Corresponding Structure in the Specification Does Not Render a Means-Plus-Function Term Structural

| Clayton R. HensonAdam Powell


Before Reyna, Taranto, and Stoll. Appeal from the PTAB.

Toro petitioned for IPR of an MTD Products patent relating to lawnmowers. MTD argued the term “mechanical control assembly” was a means-plus-function term. The Board concluded the disputed phrase was primarily functional, but that a personal skilled in the art would have understood the term to denote structure based on the specification and prosecution history. Thus, the Board determined the term was not a means-plus-function term and held the challenged claims were obvious.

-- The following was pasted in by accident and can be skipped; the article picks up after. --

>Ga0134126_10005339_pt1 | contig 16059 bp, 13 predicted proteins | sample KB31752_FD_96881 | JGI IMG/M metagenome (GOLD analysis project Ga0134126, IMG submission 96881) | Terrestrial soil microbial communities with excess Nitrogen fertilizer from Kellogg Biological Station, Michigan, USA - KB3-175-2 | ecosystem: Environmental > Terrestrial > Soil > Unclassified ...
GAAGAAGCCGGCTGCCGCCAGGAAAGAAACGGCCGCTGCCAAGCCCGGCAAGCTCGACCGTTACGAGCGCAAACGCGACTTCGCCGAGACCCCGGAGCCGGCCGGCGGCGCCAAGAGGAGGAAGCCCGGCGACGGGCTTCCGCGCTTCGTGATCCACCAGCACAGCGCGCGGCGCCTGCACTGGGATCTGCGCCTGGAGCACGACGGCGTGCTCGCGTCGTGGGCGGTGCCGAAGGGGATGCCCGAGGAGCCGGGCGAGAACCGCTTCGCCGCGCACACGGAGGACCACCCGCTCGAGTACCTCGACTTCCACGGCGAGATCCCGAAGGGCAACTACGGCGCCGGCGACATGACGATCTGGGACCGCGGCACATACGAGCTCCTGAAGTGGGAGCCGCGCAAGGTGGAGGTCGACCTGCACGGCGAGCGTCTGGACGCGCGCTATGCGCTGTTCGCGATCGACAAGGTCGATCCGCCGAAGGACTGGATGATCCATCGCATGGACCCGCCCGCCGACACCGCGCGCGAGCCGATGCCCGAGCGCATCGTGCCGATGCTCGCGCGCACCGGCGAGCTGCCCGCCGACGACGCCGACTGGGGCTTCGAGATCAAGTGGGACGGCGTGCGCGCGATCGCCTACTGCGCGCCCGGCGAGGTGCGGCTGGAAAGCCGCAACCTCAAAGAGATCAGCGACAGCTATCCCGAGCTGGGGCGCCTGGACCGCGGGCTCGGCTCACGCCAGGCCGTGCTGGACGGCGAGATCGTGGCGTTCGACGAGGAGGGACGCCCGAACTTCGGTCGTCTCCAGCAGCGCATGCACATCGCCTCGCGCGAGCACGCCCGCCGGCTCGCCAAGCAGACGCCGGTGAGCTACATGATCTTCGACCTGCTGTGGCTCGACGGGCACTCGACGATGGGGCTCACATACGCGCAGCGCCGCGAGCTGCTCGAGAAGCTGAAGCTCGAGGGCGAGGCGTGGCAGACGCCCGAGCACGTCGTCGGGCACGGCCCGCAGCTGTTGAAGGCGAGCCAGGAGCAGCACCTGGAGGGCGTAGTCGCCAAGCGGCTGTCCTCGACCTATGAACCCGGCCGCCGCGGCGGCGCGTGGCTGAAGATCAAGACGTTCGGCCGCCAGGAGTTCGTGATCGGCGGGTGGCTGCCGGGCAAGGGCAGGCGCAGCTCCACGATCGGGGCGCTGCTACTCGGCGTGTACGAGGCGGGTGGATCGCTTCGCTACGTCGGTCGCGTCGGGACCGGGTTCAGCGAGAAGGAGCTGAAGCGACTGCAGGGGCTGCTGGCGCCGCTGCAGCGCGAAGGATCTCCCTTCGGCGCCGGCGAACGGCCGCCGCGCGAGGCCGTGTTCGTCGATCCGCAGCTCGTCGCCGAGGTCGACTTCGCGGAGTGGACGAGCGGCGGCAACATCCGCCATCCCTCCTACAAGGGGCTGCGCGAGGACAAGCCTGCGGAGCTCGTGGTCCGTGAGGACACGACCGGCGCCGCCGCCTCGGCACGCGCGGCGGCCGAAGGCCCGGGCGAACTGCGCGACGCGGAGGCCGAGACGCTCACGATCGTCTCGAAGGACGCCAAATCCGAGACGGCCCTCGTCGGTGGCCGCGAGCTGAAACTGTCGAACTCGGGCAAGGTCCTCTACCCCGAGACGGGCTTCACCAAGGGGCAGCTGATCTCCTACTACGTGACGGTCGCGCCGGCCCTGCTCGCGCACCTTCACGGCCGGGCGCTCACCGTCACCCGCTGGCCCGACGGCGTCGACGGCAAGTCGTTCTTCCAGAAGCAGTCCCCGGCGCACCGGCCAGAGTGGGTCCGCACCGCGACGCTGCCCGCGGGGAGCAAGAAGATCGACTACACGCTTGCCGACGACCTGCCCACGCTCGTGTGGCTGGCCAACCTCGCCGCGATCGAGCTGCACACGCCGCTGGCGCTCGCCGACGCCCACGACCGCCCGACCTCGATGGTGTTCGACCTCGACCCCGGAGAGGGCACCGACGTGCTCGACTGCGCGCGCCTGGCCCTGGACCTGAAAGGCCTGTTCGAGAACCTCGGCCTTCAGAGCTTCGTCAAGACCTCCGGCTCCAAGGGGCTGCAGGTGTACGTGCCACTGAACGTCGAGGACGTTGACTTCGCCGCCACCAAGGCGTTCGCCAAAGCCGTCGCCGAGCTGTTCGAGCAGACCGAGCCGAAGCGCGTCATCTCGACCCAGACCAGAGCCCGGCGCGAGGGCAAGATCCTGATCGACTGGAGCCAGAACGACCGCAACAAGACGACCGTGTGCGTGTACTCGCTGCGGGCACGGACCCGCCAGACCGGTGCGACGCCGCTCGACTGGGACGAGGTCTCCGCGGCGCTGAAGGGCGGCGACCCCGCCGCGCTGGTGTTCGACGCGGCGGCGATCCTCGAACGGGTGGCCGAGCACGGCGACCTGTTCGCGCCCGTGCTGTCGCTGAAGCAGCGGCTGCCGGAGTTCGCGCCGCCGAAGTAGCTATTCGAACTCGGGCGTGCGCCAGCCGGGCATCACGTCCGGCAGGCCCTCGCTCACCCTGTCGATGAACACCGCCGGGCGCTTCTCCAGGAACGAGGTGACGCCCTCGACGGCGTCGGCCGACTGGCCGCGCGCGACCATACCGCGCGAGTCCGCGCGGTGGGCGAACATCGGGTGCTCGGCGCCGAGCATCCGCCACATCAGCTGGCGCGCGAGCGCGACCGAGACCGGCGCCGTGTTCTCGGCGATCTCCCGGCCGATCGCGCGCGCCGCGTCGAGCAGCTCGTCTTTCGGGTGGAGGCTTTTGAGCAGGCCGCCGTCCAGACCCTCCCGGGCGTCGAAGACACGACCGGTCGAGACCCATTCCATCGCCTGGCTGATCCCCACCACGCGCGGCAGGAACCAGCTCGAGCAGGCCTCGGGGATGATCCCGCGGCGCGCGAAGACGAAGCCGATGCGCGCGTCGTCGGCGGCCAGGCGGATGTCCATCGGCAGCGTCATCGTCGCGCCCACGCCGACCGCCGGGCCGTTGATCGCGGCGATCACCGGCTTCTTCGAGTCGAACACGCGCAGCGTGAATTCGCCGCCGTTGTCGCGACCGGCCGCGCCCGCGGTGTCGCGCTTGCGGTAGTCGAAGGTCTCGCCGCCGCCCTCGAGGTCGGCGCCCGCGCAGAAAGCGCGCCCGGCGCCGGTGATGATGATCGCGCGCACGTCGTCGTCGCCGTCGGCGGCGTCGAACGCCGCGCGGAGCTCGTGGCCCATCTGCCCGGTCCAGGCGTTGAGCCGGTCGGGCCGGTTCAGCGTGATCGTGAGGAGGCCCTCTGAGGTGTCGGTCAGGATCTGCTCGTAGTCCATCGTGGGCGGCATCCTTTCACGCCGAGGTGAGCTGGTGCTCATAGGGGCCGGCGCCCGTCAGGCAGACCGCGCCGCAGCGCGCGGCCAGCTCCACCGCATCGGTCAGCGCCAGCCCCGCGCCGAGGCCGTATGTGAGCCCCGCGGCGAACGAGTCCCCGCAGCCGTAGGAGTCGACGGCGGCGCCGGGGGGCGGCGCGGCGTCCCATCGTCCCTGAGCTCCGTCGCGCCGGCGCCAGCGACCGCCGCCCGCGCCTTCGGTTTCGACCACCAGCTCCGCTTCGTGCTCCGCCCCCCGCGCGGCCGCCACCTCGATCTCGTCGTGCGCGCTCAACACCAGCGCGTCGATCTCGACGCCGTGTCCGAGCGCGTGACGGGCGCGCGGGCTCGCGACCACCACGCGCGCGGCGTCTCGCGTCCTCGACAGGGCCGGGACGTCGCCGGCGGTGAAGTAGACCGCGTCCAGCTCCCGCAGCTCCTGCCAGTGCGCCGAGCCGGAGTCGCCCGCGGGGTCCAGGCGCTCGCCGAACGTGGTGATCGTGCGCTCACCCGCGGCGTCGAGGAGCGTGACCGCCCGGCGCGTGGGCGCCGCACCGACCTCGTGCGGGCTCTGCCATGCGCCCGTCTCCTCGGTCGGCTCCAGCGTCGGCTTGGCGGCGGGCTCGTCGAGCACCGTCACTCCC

The Federal Circuit disagreed. Interpreting a means-plus-function limitation involves two steps. The first step is to determine whether the limitation is a means-plus-function limitation. If so, the second step is to look to the specification to identify structure that performs the claimed function(s). The Board correctly found the term was primarily functional, but erred in determining that corresponding structure in the specification meant the term was not a means-plus-function term. As the Federal Circuit explained, “this view would seem to leave § 112 ¶ 6 without any application: any means-plus-function limitation that met the statutory requirements . . . would end up not being a means-plus-function limitation at all.” While the specification and file history are relevant, they did nMot clearly disclaim that the claim limitation was a means-plus-function limitation. Thus, the Federal Circuit vacated and remanded for further consideration.

Editor: Paul Stewart